This might look like an innocuous address sitting on a plain brown envelope but this packet represents a series of major changes to our life.
To fully understand, let’s go back to September 2003. George W. Bush was president and the Iraq war was well underway. We were temporarily located in Albuquerque, New Mexico where my company had sent me for a long term project. We were at dinner with a couple of friends who were telling us about a horrific day they had.
“So we were driving down the highway when all of a sudden this guy in a pickup forced our car off the road and then came over to yell at us about the ‘No War!’ bumper sticker we had.”
Terrified, and wanting to inject a little humour in to the situation, we said “That’s crazy! You know? We said back when Pat Buchanan was speaking at the Republican National Convention in 1992 that if the Republicans got any worse, we were moving to Canada.”
They didn’t laugh though. Instead, they said three words that would change our lives forever:
“What’s stopping you?”
Indeed. What was stopping us? By the time we got home I was fired up. I opened up Google and started looking for folks in my industry who I might go look for and within a few days had sent out a few resumes. Surprisingly, just a week or so later I got a call from the HR department of one of the companies and not long after that I had a very successful phone interview that was followed up by an in-person interview to make sure it was a good fit and also to see if it would even be possible for me to get a work permit. (As many of you know, it was not only successful, it was my best customs experience ever.)
And so it was that four months after we were asked what was stopping us, we found out that nothing was. We moved to Toronto in January of 2004 and no place has ever felt more like home.
And then a few years later, as I was checking on the status of my work permit renewal, an immigration officer said “You know, this is called a temporary work permit – if you are going to stay, you need to apply for permanent resident status.” And so, thankfully, my company made that happen and in 2009 we became card carrying (literally) permanent Canadian residents.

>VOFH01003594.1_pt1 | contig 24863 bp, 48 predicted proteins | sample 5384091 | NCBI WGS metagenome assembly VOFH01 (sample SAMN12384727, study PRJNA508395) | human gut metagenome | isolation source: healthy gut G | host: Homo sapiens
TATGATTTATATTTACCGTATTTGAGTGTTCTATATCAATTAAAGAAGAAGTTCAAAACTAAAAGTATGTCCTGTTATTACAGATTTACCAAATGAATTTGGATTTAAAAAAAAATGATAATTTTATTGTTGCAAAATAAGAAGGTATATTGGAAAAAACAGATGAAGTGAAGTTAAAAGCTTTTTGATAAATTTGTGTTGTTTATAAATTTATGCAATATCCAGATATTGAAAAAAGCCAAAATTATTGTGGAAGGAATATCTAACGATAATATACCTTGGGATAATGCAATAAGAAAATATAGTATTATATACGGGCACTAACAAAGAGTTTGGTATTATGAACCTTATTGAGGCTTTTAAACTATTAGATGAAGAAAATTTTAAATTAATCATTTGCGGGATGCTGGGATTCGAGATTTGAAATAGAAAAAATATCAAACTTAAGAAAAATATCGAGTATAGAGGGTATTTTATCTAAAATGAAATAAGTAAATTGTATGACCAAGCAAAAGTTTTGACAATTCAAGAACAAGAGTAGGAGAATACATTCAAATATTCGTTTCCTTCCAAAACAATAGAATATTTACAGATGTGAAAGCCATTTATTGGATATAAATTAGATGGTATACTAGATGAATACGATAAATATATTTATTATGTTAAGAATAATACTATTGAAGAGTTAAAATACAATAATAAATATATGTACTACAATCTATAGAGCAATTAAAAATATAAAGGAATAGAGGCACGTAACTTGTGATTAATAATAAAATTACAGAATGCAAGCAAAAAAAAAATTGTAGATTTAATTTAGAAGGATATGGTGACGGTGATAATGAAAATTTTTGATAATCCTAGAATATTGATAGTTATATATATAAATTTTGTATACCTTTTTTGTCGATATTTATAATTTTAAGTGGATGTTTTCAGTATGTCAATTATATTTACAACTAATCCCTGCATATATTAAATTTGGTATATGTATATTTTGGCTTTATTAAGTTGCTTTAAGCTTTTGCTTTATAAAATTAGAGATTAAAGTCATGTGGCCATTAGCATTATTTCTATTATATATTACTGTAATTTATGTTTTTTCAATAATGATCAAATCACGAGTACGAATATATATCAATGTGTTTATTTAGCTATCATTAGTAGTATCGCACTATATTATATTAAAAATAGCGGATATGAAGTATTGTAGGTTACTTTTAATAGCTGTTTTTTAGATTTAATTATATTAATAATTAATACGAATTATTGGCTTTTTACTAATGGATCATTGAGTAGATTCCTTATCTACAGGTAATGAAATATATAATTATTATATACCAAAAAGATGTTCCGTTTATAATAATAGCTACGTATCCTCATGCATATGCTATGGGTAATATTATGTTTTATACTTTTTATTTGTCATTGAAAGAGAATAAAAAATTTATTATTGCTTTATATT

But of course we can’t vote or serve on a jury and even though we’re considered permanent residents, there is something that feels somewhat temporary about it. It’s like the difference many people see between “living together” and being married. And so for the past six years we’ve been eligible to apply but I’ve procrastinated on actually doing it. No good reason, mind you, just “it seems hard.” I justified some of the delay by trying to get a copy of my high school transcripts sent to me as proof of my English proficiency – but I asked for it in June – school was closed. But I’d be lying if I said that was all. It really was just “I don’t wanna.”
In February I made a bit of progress only to find that all my business travel to the US resulted in my spending so much time there I needed an FBI background check. I went that day to get fingerprints taken and sent them off. And then it was months before they even processed it. And then it came back.
And then I went on one more trip to the US last week. My son and I rode our bikes around the state that feels most like home – the one I’d be most likely to want to live in were I unable to live in Canada. And as I did it, I realized: This doesn’t feel like home at all to me. I felt as culturally out of place as I did when I was visiting Amsterdam – except I found it far less desirable. The current government, and even more so, the current polarized state of the populace (we saw our first hints of it back in Albuquerque, now that I think of it) makes it really unpleasant to be there. I won’t likely be going back there for anything other than business for the foreseeable future. And if I don’t even want to go back for a visit, why would I remain simply a permanent resident? Meanwhile, even Quebec, where I barely speak the language felt so much more like home and a place that I wanted to be than the state I was raised in and spent a good part of my 20’s wishing I could move back to.
And so today I finished our applications, took our photos, paid our fees and will be mailing that plain brown envelope out. Once processed, we’ll have a test to take (better start studying!) and then, provided we pass, we’ll finally be citizens of the country that feels more like home than my own home feels.